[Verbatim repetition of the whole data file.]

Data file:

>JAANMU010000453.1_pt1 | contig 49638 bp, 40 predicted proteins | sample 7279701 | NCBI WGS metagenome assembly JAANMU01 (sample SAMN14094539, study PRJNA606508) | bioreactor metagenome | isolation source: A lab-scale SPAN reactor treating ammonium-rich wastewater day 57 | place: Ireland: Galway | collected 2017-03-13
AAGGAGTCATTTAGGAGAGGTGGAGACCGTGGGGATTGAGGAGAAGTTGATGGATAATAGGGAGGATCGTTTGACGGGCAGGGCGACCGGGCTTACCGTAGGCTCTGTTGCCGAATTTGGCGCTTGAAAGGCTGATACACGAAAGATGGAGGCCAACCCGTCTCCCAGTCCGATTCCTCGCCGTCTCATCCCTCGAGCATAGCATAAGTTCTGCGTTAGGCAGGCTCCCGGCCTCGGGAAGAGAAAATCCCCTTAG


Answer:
>JAANMU010000453.1_pt1 | contig 49638 bp, 40 predicted proteins | sample 7279701 | NCBI WGS metagenome assembly JAANMU01 (sample SAMN14094539, study PRJNA606508) | bioreactor metagenome | isolation source: A lab-scale SPAN reactor treating ammonium-rich wastewater day 57 | place: Ireland: Galway | collected 2017-03-13
AAGGAGTCATTTAGGAGAGGTGGAGACCGTGGGGATTGAGGAGAAGTTGATGGATAATAGGGAGGATCGTTTGACGGGCAGGGCGACCGGGCTTACCGTAGGCTCTGTTGCCGAATTTGGCGCTTGAAAGGCTGATACACGAAAGATGGAGGCCAACCCGTCTCCCAGTCCGATTCCTCGCCGTCTCATCCCTCGAGCATAGCATAAGTTCTGCGTTAGGCAGGCTCCCGGCCTCGGGAAGAGAAAATCCCCTTAG